Le Ritz in Paris is a long way from the Mills Hotel, a flophouse in Greenwich Village where I once-spent time.
After four days of luxury at the Ritz, I now can barely afford to go back to the Mills.
Traditional Victorian elegance begins at curbside at the Ritz, even if one is wearing a torn seersucker jacket, blue jeans and sneakers when he shows up at the door.
The ratio of employes to guests runs about 2 1/2 to 1, and from check-in to checkout you never touch the handles of luggage, rarely open the door and never adjust your own chair under you when you sit.
At the desk, the concierge greets you with the most sophisticated smile in all of Paris, snaps his fingers and, sounding like a French Foreign Legion drill sergeant, gives orders and you are hurried away to your room.
The twin beds are brass, Louis XVI chairs sit alongside a wide fireplace. The walls are a pale white with touches of antique gold. Wide dark blue drapes cover one wall. No radio or television.
I pulled the drapes aside, swung open the wide doors and stepped out onto the very wide balcony. The view overlooked splendidly manicured formal gardens, with high, bold brick walls and sculptured bushes and tress.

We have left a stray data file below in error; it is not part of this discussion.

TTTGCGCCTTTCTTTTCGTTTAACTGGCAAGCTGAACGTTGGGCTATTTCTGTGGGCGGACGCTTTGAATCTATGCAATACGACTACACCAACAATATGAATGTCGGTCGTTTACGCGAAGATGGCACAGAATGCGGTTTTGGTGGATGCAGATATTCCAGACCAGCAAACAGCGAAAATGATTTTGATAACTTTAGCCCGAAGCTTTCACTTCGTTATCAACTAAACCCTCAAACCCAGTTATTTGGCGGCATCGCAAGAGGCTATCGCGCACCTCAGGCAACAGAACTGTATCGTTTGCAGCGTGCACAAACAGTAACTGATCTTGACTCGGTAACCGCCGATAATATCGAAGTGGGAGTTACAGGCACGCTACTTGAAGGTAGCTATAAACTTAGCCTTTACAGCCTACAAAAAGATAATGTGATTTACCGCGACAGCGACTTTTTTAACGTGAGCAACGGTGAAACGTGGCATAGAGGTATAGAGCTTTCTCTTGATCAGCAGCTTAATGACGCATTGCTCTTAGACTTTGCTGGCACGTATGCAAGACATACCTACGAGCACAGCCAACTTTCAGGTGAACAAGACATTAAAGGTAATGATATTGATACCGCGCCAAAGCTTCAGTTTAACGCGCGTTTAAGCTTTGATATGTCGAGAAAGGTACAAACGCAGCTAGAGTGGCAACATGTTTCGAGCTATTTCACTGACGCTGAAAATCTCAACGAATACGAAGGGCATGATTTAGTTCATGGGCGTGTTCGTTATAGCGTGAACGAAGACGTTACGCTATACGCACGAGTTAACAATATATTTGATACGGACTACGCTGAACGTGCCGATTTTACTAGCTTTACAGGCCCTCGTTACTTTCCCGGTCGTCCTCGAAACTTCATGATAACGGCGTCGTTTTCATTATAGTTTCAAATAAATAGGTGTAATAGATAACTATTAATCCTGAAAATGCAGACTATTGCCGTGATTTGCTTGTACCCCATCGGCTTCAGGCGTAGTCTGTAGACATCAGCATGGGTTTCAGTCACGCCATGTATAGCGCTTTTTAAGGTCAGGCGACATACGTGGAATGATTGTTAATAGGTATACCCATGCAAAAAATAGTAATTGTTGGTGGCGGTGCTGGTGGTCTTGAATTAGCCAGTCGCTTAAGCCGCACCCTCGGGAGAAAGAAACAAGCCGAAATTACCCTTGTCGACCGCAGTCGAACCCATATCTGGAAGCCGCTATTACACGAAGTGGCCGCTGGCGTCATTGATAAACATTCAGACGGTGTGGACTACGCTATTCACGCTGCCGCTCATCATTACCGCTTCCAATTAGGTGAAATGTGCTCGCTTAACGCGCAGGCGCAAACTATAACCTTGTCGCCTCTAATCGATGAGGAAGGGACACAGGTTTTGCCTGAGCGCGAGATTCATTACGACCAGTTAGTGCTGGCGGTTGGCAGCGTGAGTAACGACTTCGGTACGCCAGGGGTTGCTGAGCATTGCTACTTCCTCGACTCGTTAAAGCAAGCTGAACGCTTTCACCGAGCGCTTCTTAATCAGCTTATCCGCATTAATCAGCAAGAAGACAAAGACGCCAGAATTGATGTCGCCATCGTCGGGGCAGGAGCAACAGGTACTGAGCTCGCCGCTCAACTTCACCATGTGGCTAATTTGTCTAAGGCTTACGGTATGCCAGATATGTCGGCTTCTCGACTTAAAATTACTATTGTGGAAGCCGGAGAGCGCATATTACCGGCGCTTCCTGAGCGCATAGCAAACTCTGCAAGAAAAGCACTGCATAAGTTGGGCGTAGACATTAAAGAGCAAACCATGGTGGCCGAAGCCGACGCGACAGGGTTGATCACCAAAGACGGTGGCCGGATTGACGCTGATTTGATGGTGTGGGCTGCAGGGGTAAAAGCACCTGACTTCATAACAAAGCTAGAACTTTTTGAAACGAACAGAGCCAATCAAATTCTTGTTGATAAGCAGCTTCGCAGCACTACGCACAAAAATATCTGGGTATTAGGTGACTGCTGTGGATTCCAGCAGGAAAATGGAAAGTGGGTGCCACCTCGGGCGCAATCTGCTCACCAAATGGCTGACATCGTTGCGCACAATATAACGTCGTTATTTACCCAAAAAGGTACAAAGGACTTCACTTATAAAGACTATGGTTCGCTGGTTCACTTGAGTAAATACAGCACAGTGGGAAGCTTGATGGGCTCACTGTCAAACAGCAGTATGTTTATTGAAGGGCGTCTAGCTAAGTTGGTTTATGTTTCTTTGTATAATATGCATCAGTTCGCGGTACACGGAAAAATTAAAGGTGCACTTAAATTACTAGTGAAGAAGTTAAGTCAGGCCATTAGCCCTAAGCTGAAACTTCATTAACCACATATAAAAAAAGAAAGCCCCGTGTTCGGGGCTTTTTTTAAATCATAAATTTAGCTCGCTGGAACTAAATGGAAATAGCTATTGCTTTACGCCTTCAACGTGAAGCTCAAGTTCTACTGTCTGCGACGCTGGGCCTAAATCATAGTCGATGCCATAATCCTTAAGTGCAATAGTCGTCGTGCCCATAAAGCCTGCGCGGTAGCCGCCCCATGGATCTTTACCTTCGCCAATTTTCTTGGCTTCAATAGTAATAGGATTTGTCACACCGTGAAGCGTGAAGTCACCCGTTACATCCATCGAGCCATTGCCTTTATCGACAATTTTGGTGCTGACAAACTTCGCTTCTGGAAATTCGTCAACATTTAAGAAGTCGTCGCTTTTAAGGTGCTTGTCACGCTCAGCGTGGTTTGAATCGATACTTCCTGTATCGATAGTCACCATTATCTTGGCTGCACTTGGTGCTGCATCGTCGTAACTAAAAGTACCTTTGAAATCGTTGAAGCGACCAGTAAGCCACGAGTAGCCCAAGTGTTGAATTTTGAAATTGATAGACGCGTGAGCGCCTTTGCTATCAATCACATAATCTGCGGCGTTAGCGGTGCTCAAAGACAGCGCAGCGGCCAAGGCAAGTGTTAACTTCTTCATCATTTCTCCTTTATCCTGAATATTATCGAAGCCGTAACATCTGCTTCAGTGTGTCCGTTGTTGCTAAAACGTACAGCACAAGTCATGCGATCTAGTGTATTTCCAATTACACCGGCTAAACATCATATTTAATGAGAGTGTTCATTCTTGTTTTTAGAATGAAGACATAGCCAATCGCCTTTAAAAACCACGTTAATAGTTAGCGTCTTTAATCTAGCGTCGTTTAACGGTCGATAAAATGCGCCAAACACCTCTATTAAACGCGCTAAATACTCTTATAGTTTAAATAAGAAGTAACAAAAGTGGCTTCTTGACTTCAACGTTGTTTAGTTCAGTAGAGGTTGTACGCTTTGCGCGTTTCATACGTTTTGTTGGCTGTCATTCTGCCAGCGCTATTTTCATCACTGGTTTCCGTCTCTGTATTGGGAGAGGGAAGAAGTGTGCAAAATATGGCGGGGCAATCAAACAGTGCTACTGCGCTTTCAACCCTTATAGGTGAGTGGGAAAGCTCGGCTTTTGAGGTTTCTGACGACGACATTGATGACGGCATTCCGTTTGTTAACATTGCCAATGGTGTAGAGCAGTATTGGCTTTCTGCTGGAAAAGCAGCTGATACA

A soft knock on the door. A dozen red roses and a hugh bowl of fresh fruit.
About 4:30 each day, dowagers laden with the family jewels come down to the lobby to be met by young men wearing three-piece suits.
The women sip tea, nip on chocolate eclairs and listen to what sounds like financial reports. Then they scold the men, who repeat at each pause, "Oui, maman."
I sat in the lobby drinking scotch at $5 an ounce, taking in the scene.
But how much luxury can a person stand (even if he could afford it for more than a couple of nights)? One day I smuggled in salami, cheese and bread, right through the same lobby where heiress Barbara Hutton held lavish parties, where Aly Khan brooded over Rita Hayworth while eating sherbet all alone, past maybe the same chair where novelist Marcel Proust sat and sipped tea, wearing an overcoat to avoid drafts.
Finally, a longtime newspaper friend working in Paris came to visit. He looked around, seemed properly impressed, then whispered, "What the hell are you doing here?"
Then I realized and confessed that I felt like a prisoner in a different world. He sympathized, not saying a word but patting the back of my hand.
At checkout time, after having the door held for me one last time, I walked out into the cold rain feeling that I had escaped. Free at last, I looked up at the impressive hotel before getting in the cab. "What the hell," I thought, I stayed at the Ritz."